Cairn delays output from Indian oilfield

Cairn Energy, the independent oil exploration group, disclosed yesterday that the start of production from its main oilfield in the Rajasthan region of India has been delayed by up to a year.

The company had been due to start pumping oil from the Mangala field, the biggest in the Rajasthan region, in late 2008 but this has now been put back to 2009. The Indian oilfield contains about 3.6 billion barrels of oil, of which Cairn expects to recover at least one billion.

News of the production delay hit Cairn shares and came as the group announced that the £3bn flotation of its Indian operations on the Mumbai stock exchange would take place in December.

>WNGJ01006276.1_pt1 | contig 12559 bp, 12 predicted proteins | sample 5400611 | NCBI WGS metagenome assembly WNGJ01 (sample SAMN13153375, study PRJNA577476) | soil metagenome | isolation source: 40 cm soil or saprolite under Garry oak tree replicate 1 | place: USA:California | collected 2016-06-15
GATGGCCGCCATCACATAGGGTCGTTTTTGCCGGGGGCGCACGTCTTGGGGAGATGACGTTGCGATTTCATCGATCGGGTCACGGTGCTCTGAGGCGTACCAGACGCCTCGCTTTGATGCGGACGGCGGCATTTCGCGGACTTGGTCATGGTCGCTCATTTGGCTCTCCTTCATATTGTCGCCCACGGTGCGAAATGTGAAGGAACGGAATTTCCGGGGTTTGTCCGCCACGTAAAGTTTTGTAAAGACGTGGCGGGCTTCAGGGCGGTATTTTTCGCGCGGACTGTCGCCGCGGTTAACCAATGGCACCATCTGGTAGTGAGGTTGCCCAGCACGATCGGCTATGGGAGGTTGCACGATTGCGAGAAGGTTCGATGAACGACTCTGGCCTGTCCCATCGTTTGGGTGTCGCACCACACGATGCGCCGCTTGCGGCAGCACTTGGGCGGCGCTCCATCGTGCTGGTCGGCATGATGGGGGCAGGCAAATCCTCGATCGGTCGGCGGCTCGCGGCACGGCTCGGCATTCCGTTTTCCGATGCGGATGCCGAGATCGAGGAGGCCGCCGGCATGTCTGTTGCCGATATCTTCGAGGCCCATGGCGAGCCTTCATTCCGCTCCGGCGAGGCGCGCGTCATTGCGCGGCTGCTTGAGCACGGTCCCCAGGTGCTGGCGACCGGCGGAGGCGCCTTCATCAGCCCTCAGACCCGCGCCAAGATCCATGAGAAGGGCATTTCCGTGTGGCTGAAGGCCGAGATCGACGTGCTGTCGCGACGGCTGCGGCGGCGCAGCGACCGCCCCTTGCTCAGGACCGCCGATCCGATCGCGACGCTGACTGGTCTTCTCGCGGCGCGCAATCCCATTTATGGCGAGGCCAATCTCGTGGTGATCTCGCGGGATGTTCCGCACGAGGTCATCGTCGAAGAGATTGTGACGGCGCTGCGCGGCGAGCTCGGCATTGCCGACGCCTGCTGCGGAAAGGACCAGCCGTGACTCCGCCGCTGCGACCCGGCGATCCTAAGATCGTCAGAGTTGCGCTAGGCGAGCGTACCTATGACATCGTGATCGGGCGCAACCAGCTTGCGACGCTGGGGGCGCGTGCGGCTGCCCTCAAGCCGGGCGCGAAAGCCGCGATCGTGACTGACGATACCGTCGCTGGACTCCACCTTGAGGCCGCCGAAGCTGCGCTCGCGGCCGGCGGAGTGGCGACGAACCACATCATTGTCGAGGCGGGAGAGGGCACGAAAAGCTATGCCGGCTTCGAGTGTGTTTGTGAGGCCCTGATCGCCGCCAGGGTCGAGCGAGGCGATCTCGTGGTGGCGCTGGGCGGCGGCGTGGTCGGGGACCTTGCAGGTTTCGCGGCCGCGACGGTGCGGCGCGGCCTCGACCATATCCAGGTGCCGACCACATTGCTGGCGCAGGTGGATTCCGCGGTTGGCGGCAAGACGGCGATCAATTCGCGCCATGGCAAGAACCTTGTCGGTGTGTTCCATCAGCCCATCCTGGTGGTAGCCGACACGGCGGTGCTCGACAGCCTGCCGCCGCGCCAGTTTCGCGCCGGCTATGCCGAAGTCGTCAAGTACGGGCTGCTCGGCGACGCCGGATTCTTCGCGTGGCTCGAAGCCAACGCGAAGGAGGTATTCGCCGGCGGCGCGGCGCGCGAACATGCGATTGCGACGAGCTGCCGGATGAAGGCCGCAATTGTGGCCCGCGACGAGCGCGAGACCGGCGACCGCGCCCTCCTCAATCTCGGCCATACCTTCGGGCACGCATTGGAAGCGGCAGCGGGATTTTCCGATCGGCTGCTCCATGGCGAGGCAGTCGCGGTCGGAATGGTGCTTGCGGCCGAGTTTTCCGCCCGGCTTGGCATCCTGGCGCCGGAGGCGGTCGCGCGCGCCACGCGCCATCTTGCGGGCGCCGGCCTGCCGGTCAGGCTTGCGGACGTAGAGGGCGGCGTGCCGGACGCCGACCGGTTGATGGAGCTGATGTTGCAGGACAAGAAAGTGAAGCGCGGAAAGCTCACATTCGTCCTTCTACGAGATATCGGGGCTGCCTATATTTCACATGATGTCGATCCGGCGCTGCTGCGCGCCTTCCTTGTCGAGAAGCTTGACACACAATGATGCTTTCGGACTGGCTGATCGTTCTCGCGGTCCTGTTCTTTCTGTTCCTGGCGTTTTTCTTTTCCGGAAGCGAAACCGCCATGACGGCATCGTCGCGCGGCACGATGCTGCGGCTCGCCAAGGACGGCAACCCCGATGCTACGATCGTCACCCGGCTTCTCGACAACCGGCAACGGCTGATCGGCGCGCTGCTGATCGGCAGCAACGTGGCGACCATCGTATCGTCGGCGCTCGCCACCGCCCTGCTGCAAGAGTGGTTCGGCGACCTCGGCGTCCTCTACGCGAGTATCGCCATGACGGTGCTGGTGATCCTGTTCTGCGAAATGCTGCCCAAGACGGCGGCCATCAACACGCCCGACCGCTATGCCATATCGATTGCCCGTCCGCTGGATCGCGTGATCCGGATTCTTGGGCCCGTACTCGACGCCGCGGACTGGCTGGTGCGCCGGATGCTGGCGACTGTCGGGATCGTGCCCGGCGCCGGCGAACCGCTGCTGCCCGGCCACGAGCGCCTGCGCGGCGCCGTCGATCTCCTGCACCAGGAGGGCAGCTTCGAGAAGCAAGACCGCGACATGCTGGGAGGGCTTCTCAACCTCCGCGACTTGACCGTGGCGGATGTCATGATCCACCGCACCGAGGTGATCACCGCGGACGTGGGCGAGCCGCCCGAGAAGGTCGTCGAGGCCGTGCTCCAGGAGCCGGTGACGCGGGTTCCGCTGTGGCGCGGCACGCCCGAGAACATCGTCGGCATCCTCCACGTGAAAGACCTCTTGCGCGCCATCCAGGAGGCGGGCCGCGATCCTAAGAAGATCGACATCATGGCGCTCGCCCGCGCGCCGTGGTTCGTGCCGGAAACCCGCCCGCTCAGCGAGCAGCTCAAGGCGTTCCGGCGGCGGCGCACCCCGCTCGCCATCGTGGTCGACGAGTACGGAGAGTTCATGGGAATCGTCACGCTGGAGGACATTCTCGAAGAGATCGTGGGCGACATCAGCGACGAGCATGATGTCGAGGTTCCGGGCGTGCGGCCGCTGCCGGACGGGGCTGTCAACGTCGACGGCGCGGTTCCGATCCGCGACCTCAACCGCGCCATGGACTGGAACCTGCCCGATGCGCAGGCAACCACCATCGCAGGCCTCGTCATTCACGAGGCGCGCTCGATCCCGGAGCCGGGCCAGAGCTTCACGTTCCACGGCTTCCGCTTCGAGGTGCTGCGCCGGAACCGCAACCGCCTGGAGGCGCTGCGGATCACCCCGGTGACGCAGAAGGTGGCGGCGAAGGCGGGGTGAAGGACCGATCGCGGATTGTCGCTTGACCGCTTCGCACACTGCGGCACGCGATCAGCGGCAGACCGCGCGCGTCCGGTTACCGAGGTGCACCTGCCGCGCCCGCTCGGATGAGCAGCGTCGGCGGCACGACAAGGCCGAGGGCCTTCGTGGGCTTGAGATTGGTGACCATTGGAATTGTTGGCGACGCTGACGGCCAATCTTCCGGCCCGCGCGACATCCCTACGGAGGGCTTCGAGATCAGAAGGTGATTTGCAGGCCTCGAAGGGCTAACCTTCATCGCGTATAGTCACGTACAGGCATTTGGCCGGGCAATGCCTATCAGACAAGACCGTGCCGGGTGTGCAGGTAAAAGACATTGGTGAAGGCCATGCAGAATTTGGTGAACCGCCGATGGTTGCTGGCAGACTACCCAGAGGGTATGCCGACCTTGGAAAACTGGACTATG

The group is planning to float between 25 and 50 per cent of the newly created Cairn India and return most of the proceeds to shareholders. It is also likely to raise new capital for its Indian operations as part of the IPO. A draft prospectus will be published this month, followed by an indicative price range in October and a final pricing in November.

Kevin Hart, Cairn's finance director who is due to take over as chief executive of the Edinburgh-based oil explorer Bowleven after the float, said the delay had been caused by a shortage of skilled labour and services. Cairn is also investigating the possibility of partnering the Indian government in building the pipeline.

Sir Bill Gammell, the chief executive and founder of Cairn, will chair the Mumbai-listed group. Three prominent Indians are to act as non-executive directors: Naresh Chandra, a former Indian ambassdor to the US; Aman Mehta, the former chief executive of HSBC's Asia Pacific division; and Omkar Goswami, former chief economist of the Confederation of Indian Industry.

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